If you carry a concealed gun, you’ve been there. No matter how good your gun belt, where you wear your rig, or how small your mouse gun may be you will, from time to time, have the need to adjust your pants. Gravity’s a bitch that way. Sharp-eyed St. Louis PD officer Julie Reynolds knows this, too. And when she spied Elton Norfolk (not pictured above) yanking at his knickers, she knew he was rearranging more than his junk…
As riverfronttimes.com reports:
On August 19, 2009, Officer Julie Reynolds was on a routine patrol near the corner of Lexington and Vandeventer, in a neighborhood that had been the site of recent robberies. She noticed Norfolk standing on the corner, apparently adjusting his pants from the back. That’s when Reynolds made the determination that Norfolk was concealing a gun, even though she didn’t observe a visible bulge.
Reynolds would later testify: “When they adjust their pants, they adjust in the front. They don’t adjust in the back. That’s what I commonly see.”
After Reynolds observed Norfolk fiddling with his pants, she made a u-turn, parked her car and followed Norfolk into a convenience store. Then she asked him to step outside and put his hands against a wall. Reynolds then lifted Nofolk’s shirt, which revealed the butt of a gun sticking out from his waistband. Norfolk was also carrying a magazine, live cartridges and pot.
Norfolk was convicted of unlawful use of a weapon and posession of a controlled substance and sentenced to three years. Not, curiously, of carrying a concealed weapon without a license or illegal posession (he was on parole at the time of the arrest).
But the Missouri Court of Appeals has said, in effect, hold on there, kimosabe. They ruled that even though Officer Reynolds was right, she didn’t have probable cause to search Norfolk just because he was digging at his breeches and that his fourth amendment rights were violated. Strangely, though, they let the conviction stand.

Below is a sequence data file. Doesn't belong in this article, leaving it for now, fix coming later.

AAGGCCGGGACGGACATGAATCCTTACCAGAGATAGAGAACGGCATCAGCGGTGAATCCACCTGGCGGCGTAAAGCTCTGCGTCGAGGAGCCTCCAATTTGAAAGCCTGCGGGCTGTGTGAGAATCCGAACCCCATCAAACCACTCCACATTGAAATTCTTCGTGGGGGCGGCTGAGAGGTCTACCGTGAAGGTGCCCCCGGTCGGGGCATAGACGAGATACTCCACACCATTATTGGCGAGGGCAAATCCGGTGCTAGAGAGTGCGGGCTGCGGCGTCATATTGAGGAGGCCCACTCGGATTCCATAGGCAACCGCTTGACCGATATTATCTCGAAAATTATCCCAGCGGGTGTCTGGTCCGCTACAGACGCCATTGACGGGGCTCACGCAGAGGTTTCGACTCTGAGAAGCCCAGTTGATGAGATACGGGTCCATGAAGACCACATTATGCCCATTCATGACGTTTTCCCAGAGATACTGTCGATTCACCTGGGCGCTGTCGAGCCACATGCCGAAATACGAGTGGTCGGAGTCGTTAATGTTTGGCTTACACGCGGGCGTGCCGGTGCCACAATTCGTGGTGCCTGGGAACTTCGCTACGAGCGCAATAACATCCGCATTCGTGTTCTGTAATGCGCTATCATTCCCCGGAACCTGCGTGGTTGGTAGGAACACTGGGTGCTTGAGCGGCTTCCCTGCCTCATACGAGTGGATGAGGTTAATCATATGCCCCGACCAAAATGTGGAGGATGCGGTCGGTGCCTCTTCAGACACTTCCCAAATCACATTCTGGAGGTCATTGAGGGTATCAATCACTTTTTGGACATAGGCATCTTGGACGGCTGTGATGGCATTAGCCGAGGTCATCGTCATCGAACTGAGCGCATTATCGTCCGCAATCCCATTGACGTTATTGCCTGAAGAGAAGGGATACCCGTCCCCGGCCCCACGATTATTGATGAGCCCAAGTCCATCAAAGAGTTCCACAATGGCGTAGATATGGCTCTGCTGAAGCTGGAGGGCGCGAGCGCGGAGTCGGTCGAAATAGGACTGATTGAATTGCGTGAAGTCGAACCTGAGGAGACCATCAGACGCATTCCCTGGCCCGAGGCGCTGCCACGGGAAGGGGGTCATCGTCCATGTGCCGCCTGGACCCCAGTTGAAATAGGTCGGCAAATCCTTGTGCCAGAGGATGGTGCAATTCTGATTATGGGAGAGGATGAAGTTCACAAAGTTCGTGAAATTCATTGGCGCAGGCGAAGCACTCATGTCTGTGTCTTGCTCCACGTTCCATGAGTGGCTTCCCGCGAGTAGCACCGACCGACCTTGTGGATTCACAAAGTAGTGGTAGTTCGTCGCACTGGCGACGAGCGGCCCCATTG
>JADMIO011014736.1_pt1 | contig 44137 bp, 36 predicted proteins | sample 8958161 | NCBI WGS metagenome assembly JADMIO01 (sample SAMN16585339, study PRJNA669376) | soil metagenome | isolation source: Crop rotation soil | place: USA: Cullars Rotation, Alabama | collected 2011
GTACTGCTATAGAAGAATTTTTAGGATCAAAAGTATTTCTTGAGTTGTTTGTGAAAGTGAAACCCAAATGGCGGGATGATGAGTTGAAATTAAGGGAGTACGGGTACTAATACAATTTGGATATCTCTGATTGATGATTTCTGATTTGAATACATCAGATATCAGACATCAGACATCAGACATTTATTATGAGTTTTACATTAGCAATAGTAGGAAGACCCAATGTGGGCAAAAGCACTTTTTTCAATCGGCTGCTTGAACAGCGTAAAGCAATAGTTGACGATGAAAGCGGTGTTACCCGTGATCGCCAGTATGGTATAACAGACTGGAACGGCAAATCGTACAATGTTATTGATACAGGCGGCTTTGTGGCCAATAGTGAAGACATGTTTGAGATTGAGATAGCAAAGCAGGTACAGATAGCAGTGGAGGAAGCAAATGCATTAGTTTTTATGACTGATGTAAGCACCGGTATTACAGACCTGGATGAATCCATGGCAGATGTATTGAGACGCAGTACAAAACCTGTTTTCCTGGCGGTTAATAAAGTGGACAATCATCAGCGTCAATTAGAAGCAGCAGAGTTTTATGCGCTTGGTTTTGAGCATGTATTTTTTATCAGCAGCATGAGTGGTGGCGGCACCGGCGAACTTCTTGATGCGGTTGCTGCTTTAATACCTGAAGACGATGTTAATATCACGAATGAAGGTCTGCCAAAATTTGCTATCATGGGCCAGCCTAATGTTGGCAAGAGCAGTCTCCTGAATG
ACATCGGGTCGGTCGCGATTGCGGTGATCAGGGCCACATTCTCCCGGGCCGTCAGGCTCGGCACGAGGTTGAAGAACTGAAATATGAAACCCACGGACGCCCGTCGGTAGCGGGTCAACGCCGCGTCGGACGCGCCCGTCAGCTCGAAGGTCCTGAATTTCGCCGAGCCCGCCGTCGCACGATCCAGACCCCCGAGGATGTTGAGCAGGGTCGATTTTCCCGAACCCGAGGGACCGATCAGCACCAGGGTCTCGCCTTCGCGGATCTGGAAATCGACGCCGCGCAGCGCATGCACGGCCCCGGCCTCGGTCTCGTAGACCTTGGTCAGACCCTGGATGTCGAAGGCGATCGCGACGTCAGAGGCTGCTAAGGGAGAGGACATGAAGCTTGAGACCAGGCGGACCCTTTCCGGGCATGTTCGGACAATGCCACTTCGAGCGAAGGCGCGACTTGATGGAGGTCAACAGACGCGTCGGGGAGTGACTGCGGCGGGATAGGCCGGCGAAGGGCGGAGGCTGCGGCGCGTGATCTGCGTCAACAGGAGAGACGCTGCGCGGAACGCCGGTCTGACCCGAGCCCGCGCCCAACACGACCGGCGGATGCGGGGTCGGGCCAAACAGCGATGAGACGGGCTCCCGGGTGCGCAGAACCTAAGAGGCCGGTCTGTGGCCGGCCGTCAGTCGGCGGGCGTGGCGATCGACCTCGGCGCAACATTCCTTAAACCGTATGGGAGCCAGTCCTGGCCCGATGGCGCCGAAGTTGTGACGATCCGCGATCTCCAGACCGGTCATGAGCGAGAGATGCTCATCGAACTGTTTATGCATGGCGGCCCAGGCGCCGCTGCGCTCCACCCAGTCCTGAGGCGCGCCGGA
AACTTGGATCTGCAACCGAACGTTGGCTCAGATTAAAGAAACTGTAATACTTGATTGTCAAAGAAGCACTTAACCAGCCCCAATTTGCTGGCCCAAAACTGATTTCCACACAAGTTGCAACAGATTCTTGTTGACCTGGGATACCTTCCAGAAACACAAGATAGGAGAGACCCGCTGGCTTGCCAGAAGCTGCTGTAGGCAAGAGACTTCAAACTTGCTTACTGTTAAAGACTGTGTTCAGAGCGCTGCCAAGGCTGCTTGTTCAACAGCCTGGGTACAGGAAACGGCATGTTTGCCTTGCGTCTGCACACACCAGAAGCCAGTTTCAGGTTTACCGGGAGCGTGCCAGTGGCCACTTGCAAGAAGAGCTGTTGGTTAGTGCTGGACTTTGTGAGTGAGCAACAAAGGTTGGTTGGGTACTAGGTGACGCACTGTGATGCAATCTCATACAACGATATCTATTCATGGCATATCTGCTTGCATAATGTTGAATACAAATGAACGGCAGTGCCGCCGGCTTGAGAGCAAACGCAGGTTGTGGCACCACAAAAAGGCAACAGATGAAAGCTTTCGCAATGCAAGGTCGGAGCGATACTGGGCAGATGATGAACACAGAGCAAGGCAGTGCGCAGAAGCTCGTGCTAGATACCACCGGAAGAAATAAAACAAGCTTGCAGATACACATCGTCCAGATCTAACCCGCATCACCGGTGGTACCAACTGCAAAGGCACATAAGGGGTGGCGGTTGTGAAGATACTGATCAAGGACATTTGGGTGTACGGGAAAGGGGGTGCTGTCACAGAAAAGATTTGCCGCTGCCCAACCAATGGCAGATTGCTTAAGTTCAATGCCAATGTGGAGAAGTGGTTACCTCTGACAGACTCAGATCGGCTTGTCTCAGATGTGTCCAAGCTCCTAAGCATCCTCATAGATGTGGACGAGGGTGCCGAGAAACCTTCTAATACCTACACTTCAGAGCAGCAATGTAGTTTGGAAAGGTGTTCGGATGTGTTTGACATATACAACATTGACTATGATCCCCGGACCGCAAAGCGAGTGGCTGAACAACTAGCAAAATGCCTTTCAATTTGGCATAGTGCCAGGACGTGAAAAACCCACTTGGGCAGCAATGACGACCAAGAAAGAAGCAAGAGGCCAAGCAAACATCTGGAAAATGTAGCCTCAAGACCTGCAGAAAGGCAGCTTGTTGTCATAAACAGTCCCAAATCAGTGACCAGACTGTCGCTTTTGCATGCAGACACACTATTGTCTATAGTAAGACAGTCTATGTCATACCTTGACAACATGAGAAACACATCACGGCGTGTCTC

“The State failed to flesh out how many previous weapons arrests Officer Reynolds had engaged in and whether the individuals stopped only pulled up their pants in a way to suggest concealing a weapon with nothing more,” Judge George Draper III wrote in the unanimous opinion. “Moreover … [Reynolds] conceded Norfolk could have been merely pulling up his pants at the time she observed him.”
But even though, as a general rule, all evidence obtained by illegal searches and seizures is inadmissible in court, the appellate judges ruled that the violation of Norfolk’s civil rights was harmless beyond a reasonable doubt.
“Norfolk voluntarily stated under oath at trial that he possessed the gun and the drugs found after the search,” wrote Judge Draper. “This confession prevents us from providing Norfolk any claim of relief on his point of error.” Draper cited precedent from 1900 and suggested it might be time for the Missouri Supreme Court to weigh in on the issue.
Ya think, your honor?
Moral of the story: picking at your pants – at least in certain parts of St. Louis – can get you spread-eagled against a wall. And no matter what happens, remember to STFU until your lawyer gets there.